I think it's really hard. I was talking yesterday at the Boone County retired teachers' monthly meeting and I shared, when we're talking about history, an awful example right now as with what's happening over in Europe, with the Ukraine-Russian conflict, right? There are facts about what's going on over there. And there's two large, larger perspectives that are happening and talking about those facts, you have those that are more pro-Russian, you have those that are really pro-Ukrainian. And so when we look at history, not as it's unfolding in this moment, but we look at history in the past, right? There are facts, and those are more objective, but then the various perspectives on those facts are going to be subjective and different. And so it's really important for kids to know that and to hear these varying narratives of the same events, because it allows them to understand not only is the human experience isn't monolithic. And it allows them to see that there when you're talking with people, when you're working with people, when you're engaging with folks in your community, you're all going to be having these varied lived experiences that are going to at times have a larger experience that we all had.
With COVID, we've all experienced COVID. But all of our experiences vary ... And I think we all understand that as human beings and as individuals. But when we're talking about history, it's so important to also show our kids that because they're young and so sometimes that's not always in the brain like, "Oh, that is like that cognitive learning of there being a variety of differences." And especially when we have these heavier topics, right, topics that don't make the history of our nation or the history of our state look always the best. And it's important to have that. ... Why I think it's important is I grew up in Alabama. So a majority of our field trips or social study field trips, we went to the Edmund Pettus Bridge we went to, we went to Tuskegee University multiple times, because it was only like 45 minutes away. And we talked about the Tuskegee Airmen, we talked about the Tuskegee Project, all of these things ... the goods and bads, right? We also went to Atlanta, and visit the MLK Jr. Museum and went over to the church over there that he preached. I mean, like these sites that mean so much and have scars. And also good history, right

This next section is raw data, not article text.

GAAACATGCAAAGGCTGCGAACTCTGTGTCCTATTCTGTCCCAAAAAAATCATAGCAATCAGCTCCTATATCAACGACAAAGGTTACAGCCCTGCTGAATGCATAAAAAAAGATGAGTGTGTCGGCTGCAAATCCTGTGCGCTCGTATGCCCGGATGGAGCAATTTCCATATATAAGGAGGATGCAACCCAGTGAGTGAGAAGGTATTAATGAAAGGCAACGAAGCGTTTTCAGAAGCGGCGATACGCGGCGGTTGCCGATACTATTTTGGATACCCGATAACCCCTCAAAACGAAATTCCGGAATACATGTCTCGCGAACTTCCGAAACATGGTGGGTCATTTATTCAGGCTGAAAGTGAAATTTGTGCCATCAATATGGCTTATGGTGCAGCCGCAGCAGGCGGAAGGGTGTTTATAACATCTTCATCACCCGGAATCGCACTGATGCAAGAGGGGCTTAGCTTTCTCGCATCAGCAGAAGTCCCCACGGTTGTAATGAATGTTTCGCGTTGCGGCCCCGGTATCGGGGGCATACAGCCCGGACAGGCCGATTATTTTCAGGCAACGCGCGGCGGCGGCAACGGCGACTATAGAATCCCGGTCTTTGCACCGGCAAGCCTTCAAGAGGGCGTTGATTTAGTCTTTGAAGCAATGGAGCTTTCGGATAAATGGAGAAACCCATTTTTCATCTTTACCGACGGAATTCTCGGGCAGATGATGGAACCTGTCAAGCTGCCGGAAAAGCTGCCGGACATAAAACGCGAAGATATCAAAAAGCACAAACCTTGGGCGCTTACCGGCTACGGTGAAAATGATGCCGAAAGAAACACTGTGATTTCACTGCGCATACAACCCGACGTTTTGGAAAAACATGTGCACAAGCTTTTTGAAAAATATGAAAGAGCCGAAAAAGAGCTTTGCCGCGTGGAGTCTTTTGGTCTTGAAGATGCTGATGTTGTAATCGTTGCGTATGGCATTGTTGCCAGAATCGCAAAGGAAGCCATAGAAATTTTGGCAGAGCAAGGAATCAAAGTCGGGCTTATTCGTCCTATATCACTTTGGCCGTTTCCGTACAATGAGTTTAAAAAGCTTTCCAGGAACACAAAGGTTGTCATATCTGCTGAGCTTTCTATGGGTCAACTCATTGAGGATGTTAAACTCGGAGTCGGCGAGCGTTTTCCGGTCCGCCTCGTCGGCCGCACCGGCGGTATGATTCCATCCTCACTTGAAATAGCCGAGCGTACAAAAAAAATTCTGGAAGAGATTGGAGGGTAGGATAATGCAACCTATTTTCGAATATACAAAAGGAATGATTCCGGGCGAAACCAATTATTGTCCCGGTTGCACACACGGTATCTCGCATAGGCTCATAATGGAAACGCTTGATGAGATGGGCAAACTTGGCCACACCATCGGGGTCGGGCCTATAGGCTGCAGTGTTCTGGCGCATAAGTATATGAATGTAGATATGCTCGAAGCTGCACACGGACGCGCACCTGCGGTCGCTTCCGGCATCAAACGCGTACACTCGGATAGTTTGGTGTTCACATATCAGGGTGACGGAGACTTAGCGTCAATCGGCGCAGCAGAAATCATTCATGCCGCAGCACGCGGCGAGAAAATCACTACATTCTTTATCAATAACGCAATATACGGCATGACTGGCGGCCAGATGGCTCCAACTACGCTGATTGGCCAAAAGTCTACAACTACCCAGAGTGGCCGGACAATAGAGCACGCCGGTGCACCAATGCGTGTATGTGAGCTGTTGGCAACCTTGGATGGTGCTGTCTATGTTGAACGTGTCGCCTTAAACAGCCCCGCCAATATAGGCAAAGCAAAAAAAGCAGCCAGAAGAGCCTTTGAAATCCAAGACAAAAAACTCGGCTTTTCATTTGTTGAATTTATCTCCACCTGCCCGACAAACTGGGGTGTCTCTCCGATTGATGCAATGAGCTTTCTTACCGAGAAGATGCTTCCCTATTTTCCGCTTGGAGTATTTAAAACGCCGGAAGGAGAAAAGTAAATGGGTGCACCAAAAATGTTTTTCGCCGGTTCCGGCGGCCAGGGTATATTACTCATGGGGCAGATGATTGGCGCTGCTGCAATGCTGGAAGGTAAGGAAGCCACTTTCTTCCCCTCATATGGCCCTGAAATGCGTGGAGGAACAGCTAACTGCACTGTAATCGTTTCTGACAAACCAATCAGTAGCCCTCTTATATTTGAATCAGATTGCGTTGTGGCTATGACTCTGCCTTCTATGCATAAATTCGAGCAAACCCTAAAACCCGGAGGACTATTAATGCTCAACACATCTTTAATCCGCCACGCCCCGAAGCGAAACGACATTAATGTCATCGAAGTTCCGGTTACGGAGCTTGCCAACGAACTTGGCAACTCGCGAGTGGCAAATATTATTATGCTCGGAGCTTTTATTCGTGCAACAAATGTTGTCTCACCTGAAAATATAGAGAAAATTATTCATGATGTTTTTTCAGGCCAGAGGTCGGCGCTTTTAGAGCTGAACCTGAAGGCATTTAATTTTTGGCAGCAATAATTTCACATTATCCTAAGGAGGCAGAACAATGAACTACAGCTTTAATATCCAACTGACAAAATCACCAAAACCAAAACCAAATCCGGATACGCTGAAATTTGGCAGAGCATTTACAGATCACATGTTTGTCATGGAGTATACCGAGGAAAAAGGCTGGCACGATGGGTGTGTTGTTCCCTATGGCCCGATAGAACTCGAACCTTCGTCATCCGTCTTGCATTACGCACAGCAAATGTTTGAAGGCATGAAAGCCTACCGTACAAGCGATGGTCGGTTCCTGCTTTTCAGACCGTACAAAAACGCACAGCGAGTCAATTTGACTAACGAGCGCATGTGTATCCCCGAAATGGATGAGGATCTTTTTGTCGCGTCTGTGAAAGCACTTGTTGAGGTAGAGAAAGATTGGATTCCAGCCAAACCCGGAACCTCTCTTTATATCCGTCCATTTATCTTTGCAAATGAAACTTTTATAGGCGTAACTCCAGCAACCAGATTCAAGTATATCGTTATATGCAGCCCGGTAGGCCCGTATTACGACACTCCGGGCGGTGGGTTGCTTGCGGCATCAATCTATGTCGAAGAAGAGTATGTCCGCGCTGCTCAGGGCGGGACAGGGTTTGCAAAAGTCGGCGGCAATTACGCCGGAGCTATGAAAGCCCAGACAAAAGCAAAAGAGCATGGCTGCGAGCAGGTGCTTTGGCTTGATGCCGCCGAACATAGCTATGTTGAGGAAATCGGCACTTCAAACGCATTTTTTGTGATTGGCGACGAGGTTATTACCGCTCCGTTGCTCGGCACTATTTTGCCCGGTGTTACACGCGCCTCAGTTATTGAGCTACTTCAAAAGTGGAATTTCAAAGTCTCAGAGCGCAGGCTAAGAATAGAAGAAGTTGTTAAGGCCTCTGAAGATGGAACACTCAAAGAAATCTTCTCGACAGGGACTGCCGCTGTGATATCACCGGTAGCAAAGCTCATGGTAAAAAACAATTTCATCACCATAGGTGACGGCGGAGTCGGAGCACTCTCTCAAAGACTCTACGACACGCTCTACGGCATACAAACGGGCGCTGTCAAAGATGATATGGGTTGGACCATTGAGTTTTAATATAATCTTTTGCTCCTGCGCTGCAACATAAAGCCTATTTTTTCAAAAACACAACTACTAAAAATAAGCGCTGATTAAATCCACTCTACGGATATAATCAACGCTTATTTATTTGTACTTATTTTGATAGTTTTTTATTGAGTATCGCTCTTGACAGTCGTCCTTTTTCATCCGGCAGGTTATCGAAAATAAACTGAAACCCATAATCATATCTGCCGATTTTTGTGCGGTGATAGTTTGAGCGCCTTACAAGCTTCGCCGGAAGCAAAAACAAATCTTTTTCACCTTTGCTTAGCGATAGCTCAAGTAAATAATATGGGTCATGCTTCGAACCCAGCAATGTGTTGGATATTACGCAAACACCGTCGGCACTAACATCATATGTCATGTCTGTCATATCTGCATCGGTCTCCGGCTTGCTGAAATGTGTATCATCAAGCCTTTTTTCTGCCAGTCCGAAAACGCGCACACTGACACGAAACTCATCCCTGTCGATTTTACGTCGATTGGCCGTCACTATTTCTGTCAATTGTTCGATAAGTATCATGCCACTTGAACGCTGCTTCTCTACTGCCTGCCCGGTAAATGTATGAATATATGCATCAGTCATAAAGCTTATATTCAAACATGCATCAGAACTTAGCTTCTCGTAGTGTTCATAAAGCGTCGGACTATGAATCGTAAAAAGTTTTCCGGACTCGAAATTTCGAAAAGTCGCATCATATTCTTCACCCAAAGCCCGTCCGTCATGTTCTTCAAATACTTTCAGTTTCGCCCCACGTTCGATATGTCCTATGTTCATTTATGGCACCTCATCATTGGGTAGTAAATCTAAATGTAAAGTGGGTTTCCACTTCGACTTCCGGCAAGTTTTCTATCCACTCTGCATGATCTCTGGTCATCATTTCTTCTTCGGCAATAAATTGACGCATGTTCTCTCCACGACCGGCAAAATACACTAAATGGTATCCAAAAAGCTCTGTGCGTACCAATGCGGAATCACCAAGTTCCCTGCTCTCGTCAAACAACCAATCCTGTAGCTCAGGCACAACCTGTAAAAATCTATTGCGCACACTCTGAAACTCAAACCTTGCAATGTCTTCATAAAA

It's these things that, especially with current legislation here in our state, I fear with the kind of definition of divisive or controversial material, it's like, would my field trips as a kid, would that be seen as controversial topics, right? We're talking about Bloody Sunday, Edmund Pettus Bridge being controversial. When I talk about these field trips, I'm not meaning we're junior high or anything we're talking fourth, fifth and sixth grade, like these were those grade ranges that I was visiting these locations, and we were learning about this. And you know, here in Missouri, we don't have as many of those type of sites like we had in Alabama. And so it is more of how do we talk about it? How do we get this information to our kids?
So I do think that we're doing a good job, I do have some concerns with where the state conversation in the national conversation is at, just because I feel like it's saying that we're going to be eliminating these experiences that might seem controversial, and not have our kids learn about it, which does a variety of things. But two of them being that, it says this is a this is a piece of our history or information that we're going to keep away from you. And I don't think that any governmental entity should be the one saying we're going to keep this away from you. While at the same time, we're saying that anyone who has an affiliated identity or some type of historical connection to that experience that we are saying, we're not going to allow you to have access to, we're then saying that narrative doesn't matter. And that's not okay. Because then we're saying that these pieces of who you are as an individual don't matter. And I don't think that's what anyone should be wanting to do, nor should hear in CPS, that is not the ethos of our district in any way. And so I do think that we're doing a good job. And I know, I added more into answering your question than what's there. But I do think that's, you know, I think that's a part of the question, right? Because this larger conversation, I think folks in our community would like to know where folks' ideas land on where those current bills are at.
How accessible do you think the school board is to the public?